Life as a travel SLP is very fast-paced. You have to make decisions to apply for jobs, accept jobs, and move in quick periods of time. Jobs open and close in as little as hours or days. If you take too much time to mull over an offer, it may be gone. It’s definitely a fast-paced area of work.
The travel SLP lifestyle is perfect for the SLP who craves adventure and change. You never know where you are going to go next and what new adventures you may have. Whether you are thinking about exploring the country for a couple of months, years, or a lifetime, travel can provide you with adventure and excitement.
You are always learning
Traveling SLPs trek across the country and work with new populations, co-workers, and buildings. The mere nature of working with new people, new patients, new electronic medical records, and new policies means that you are constantly learning and growing.
Traveling can help expand your clinical skills because it can expose you to settings, people, and information that you may never get when you are working in one location for all of your career. Traveling is a great way to expand your clinical horizons and become a more confident and independent clinician.
As a travel SLP, I have worked in many settings including skilled nursing facilities, inpatient rehabs, community hospitals, and even level one trauma centers. To date, I have worked in over 50 buildings with hundreds of co-workers. On each assignment, I find myself learning something new and expanding my skills and scope of practice.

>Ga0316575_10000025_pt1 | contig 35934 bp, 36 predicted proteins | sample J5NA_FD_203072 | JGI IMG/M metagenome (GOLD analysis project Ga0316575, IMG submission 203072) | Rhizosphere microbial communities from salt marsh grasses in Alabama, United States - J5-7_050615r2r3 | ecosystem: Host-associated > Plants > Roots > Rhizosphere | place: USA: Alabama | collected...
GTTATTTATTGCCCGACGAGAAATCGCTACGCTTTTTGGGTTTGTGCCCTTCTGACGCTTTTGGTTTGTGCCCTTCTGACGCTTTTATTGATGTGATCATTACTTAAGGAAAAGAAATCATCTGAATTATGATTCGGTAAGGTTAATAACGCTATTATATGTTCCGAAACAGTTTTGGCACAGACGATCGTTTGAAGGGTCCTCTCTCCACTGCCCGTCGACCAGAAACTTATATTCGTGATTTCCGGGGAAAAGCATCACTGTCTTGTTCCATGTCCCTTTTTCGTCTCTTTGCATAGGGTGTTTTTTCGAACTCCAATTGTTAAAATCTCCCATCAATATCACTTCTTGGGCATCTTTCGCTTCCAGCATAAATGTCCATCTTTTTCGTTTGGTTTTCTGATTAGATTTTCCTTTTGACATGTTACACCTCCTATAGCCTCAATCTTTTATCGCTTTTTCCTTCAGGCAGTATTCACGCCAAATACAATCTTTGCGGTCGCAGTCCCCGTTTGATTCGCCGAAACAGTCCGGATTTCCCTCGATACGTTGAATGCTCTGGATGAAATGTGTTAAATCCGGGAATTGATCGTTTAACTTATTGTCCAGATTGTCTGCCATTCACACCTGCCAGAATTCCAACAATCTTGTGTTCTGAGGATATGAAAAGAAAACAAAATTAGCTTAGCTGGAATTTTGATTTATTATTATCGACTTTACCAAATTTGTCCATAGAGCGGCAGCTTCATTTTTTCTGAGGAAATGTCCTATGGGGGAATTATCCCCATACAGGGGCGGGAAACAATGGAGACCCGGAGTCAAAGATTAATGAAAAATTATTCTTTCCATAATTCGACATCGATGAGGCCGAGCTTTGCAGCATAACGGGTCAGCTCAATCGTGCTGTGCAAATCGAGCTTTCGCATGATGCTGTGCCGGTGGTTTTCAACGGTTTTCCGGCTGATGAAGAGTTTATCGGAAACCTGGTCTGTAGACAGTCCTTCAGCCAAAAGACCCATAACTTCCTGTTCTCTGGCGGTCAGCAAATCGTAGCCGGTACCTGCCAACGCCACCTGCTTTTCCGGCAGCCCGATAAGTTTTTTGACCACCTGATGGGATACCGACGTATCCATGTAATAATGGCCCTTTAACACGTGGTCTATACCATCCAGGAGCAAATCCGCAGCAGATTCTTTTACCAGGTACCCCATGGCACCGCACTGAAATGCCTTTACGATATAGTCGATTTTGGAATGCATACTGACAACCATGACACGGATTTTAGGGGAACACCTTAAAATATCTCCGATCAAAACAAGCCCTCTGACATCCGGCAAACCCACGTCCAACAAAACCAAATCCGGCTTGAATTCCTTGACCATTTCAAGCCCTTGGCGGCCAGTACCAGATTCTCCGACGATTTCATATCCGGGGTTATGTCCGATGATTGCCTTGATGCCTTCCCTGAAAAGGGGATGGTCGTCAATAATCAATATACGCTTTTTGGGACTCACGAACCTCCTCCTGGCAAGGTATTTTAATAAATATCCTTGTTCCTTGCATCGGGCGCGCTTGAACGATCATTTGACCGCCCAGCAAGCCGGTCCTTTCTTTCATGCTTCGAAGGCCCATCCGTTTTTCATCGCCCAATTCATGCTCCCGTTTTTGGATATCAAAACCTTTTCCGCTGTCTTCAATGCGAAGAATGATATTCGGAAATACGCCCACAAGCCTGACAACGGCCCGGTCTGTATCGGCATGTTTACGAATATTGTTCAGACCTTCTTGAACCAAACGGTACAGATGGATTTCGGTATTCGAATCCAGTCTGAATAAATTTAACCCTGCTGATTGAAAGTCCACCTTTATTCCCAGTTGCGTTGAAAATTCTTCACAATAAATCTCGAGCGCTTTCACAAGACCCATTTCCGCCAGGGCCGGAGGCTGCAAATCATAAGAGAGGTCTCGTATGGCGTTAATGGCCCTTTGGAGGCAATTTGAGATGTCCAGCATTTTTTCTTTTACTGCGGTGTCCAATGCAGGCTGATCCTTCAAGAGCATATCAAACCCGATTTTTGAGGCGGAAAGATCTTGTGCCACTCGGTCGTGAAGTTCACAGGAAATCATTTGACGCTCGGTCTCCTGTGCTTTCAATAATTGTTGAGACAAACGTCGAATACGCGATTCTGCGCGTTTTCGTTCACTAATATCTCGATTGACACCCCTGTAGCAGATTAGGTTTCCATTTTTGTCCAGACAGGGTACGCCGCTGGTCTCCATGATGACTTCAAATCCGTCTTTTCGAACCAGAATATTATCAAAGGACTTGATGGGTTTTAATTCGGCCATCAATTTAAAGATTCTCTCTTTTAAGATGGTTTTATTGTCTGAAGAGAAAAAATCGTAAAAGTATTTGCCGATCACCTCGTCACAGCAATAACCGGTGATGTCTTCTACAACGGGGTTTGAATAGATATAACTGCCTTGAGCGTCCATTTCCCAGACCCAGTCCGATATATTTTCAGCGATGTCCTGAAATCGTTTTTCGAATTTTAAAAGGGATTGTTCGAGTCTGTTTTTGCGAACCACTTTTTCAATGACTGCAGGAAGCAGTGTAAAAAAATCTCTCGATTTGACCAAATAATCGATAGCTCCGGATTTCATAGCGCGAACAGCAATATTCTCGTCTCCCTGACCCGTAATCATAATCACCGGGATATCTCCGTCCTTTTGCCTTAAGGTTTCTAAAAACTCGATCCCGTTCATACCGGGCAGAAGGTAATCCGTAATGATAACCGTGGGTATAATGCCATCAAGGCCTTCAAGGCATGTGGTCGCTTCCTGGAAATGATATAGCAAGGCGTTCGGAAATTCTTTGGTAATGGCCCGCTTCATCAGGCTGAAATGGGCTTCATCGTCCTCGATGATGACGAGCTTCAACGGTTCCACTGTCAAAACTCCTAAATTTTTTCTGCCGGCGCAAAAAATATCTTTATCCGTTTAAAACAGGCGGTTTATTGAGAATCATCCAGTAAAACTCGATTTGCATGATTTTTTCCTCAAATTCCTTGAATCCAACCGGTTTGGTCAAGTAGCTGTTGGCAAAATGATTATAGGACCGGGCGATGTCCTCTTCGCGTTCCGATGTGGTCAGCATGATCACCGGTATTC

Learn to embrace minimalism
Travelers constantly have to pack and move their stuff. You learn quickly how to live with less and carry less with you. When I started to travel, I had an SUV filled roof high with boxes and bags. Now, I only take a couple of bags with me and enjoy that I am less dependent on material items to feel satisfied in the world. I have learned not only to be a minimalist with my possessions but also as a clinician. Travel SLP has changed my view of the world.
When I work with patients with aphasia and other cognitive-linguistic deficits, I learn to manipulate objects and scenarios in their space to generate therapy stimuli. This is not only handy for me, to bring less stuff, but it is more functional for the patient and helps them engage with their environment. On top of using what is in the patient’s environment, I scan all of my important papers into my Google Drive, which I can use and print as needed, instead of carrying around treatment books with me. Less truly feels like more!
Travel SLP life conclusions
Life as a travel SLP can be unpredictable and fast-paced. It is a good fit for those who crave adventure, learning, and something new. While the lack of stability can be stressful, the opportunities that travel opens up can make it totally worth it! Becoming a traveling SLP shaped me into a more confident, independent, and diversified clinician, and a world traveler!
Who’s ready to travel? Leave a comment to tell us where you want to travel to next.